Ramp up resources to defend against cyberattacks: IT vice-minister
China should ramp up resources to make full use of artificial intelligence, big data and other cutting-edge technologies in the network security sector, as part of the broader push to defend against cyberattacks and achieve the goal of high-quality development, a senior government official said on Wednesday.
Chen Zhaoxiong, vice-minister of Industry and Information Technology, said faced with the security demands of 5G, the internet of things and internet of vehicles, more efforts will be made to speed up the construction of the network security protection system and improve monitoring and warnings, as well as emergency response capabilities.
Chen made the remarks during the 2019 Beijing Cyber Security Conference held in Beijing from Wednesday to Friday.
"We should make solid progress in the layout and construction of national cyber security industrial parks, strengthen the establishment of security talent teams, and build an industrial ecology that integrates government, industry, academia, research and applications," Chen said.
He added international cooperation in regard to cyber security should be strengthened among the countries and regions participating in the Belt and Road Initiative.
Li Aidong, deputy director-general at the cybersecurity coordination bureau of the Cyberspace Administration of China said more efforts will be needed to promote the development of cyber security industry, and defend against the risks and challenges posed by new technologies and applications.
He emphasized that enterprises play a major role in the innovation of security technologies. Moreover, there is a need to strengthen the security protection of key information infrastructure, which is the nerve center of the economy and society, the top priority of network security, and the targets that are possibly attacked, according to him.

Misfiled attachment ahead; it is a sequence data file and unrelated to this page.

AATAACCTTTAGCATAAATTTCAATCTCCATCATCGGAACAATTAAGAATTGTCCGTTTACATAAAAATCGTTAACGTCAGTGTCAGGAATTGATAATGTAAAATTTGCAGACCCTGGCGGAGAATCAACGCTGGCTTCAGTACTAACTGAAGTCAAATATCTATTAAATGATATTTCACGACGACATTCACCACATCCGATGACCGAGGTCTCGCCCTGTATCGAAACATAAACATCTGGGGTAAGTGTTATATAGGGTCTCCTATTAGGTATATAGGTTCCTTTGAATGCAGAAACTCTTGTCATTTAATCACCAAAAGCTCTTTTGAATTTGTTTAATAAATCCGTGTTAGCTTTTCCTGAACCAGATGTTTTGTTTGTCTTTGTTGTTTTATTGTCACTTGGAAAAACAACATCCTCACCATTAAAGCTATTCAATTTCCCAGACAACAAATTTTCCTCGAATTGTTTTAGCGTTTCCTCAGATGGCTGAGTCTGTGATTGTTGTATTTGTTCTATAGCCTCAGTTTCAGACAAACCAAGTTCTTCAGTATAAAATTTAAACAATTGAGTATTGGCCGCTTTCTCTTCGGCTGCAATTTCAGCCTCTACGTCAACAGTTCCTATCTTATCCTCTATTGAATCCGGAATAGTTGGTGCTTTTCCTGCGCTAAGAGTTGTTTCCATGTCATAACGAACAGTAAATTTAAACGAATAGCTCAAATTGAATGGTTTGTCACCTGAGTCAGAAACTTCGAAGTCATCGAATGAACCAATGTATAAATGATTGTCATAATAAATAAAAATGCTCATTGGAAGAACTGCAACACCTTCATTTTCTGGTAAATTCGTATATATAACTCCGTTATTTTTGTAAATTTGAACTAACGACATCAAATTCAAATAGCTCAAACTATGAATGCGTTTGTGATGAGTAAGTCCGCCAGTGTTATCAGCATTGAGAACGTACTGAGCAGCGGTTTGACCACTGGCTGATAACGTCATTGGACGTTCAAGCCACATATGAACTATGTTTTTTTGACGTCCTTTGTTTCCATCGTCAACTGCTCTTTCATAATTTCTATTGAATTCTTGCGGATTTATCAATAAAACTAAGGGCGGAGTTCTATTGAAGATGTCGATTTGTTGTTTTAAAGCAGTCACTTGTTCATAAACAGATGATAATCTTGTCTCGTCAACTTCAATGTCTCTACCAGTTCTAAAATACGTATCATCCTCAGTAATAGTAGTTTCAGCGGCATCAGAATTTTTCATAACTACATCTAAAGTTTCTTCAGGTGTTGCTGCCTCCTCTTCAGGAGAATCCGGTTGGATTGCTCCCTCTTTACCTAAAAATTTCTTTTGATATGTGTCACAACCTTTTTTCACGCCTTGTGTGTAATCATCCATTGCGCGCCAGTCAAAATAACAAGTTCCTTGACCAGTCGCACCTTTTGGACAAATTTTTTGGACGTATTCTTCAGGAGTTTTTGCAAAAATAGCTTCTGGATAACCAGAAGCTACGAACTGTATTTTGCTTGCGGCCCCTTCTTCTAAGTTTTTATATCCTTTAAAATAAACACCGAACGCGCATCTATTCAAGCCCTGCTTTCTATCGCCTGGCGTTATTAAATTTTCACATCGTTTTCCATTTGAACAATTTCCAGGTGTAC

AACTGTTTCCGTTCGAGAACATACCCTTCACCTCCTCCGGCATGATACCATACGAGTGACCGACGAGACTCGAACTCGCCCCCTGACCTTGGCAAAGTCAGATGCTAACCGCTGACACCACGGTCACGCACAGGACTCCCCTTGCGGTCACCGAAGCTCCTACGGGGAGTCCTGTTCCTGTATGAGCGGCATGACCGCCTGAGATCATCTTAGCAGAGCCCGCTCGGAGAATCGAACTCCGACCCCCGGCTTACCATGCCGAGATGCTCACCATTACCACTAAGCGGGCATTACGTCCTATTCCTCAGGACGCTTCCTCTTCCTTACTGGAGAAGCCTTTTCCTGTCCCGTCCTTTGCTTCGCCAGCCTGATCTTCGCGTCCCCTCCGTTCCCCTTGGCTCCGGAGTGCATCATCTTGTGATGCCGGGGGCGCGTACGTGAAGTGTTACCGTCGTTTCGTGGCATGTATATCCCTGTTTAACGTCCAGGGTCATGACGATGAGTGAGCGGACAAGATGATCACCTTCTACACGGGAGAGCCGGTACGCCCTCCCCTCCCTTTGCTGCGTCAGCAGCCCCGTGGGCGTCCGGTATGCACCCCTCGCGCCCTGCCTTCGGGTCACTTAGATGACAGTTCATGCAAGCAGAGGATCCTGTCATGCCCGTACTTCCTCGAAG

"Data security is at the heart of cyber security," Chen Zhimin, deputy director of the Social and Legal Affairs Committee and former deputy minister of the Ministry of Public Security.
"To foster a safe and reliable cyberspace, China needs to rule on the ownership of data as soon as possible. This issue is closely connected to national security, public security, personal privacy, the security of international community and the healthy and sustainable development of the emerging digital economy."
According to Chen, data is not only a new type of property but also a type of new production materials.
"Once the ownership of data becomes a legal issue, it will provide legal protection for the safe and orderly flow of data between different countries and regions."
A recent report from International Data Corp said worldwide spending on security solutions will achieve a compound annual growth rate of 9.2 percent over the 2018-2022 forecast period and total $133.8 billion in 2022.
According to the report, while the US and Western Europe will comprise two-thirds of the total security spending in 2019, the largest growth in security spending will be in China, where security purchases are by three industries - state/local government, the central government and telecommunications.
Qi Xiangdong, chairman of Chinese security company Qi An Xin Group, agreed, saying the industry has seen changes in clients, from personal users to business clients.
He highlighted the increasing key role of cybersecurity, saying cybersecurity has expanded from the virtual network to the physical world.
"In the internet age, we mainly prevent data breaches and network paralysis. Entering the age of cybersecurity, we are more concerned with systems security issues related to the key infrastructure. In the world of internet of things, we should consider how to ensure the operation of the key infrastructures and numerous internet devices."
Qi claimed today's hackers will prefer governments and companies instead of personal users as their new targets, aiming to undermine social stability and gain specific economic interests.
"In today's changing world, security capabilities must be built on an organization's internal business systems," Qi noted. "On the one hand, it should be able to predict large cyberattacks and have an automatic alarm and emergence mechanism to respond. On the other hand, they need to hire IT professionals and security talents, as well."